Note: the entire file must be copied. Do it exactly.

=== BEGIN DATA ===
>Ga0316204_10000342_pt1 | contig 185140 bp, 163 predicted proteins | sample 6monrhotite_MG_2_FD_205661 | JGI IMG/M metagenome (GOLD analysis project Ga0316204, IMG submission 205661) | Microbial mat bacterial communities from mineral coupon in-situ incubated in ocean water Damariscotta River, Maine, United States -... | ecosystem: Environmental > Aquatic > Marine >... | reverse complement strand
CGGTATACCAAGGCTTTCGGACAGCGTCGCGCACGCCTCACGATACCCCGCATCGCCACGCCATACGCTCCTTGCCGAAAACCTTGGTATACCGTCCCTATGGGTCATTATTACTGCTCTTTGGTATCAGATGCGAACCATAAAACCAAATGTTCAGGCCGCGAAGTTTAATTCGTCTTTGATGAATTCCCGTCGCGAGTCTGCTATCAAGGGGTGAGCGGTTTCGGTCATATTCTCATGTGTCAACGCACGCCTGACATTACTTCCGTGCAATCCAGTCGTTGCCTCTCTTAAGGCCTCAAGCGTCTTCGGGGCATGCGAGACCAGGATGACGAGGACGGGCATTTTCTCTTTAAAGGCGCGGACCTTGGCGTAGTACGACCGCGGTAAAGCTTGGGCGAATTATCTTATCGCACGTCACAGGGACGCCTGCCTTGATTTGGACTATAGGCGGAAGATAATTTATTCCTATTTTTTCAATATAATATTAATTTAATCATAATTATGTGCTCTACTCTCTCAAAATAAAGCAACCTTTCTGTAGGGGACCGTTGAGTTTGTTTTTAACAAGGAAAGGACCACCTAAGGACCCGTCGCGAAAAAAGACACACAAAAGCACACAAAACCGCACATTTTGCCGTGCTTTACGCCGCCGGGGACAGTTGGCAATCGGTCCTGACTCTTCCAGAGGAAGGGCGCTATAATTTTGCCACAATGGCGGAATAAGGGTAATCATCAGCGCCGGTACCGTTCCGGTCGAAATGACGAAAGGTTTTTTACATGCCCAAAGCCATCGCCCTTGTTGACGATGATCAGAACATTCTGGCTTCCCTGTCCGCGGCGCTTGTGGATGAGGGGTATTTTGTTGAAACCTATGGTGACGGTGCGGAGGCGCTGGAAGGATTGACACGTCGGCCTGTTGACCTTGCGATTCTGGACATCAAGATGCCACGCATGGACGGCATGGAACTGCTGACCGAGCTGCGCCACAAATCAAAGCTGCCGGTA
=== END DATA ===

>Ga0316204_10000342_pt1 | contig 185140 bp, 163 predicted proteins | sample 6monrhotite_MG_2_FD_205661 | JGI IMG/M metagenome (GOLD analysis project Ga0316204, IMG submission 205661) | Microbial mat bacterial communities from mineral coupon in-situ incubated in ocean water Damariscotta River, Maine, United States -... | ecosystem: Environmental > Aquatic > Marine >... | reverse complement strand
CGGTATACCAAGGCTTTCGGACAGCGTCGCGCACGCCTCACGATACCCCGCATCGCCACGCCATACGCTCCTTGCCGAAAACCTTGGTATACCGTCCCTATGGGTCATTATTACTGCTCTTTGGTATCAGATGCGAACCATAAAACCAAATGTTCAGGCCGCGAAGTTTAATTCGTCTTTGATGAATTCCCGTCGCGAGTCTGCTATCAAGGGGTGAGCGGTTTCGGTCATATTCTCATGTGTCAACGCACGCCTGACATTACTTCCGTGCAATCCAGTCGTTGCCTCTCTTAAGGCCTCAAGCGTCTTCGGGGCATGCGAGACCAGGATGACGAGGACGGGCATTTTCTCTTTAAAGGCGCGGACCTTGGCGTAGTACGACCGCGGTAAAGCTTGGGCGAATTATCTTATCGCACGTCACAGGGACGCCTGCCTTGATTTGGACTATAGGCGGAAGATAATTTATTCCTATTTTTTCAATATAATATTAATTTAATCATAATTATGTGCTCTACTCTCTCAAAATAAAGCAACCTTTCTGTAGGGGACCGTTGAGTTTGTTTTTAACAAGGAAAGGACCACCTAAGGACCCGTCGCGAAAAAAGACACACAAAAGCACACAAAACCGCACATTTTGCCGTGCTTTACGCCGCCGGGGACAGTTGGCAATCGGTCCTGACTCTTCCAGAGGAAGGGCGCTATAATTTTGCCACAATGGCGGAATAAGGGTAATCATCAGCGCCGGTACCGTTCCGGTCGAAATGACGAAAGGTTTTTTACATGCCCAAAGCCATCGCCCTTGTTGACGATGATCAGAACATTCTGGCTTCCCTGTCCGCGGCGCTTGTGGATGAGGGGTATTTTGTTGAAACCTATGGTGACGGTGCGGAGGCGCTGGAAGGATTGACACGTCGGCCTGTTGACCTTGCGATTCTGGACATCAAGATGCCACGCATGGACGGCATGGAACTGCTGACCGAGCTGCGCCACAAATCAAAGCTGCCGGTA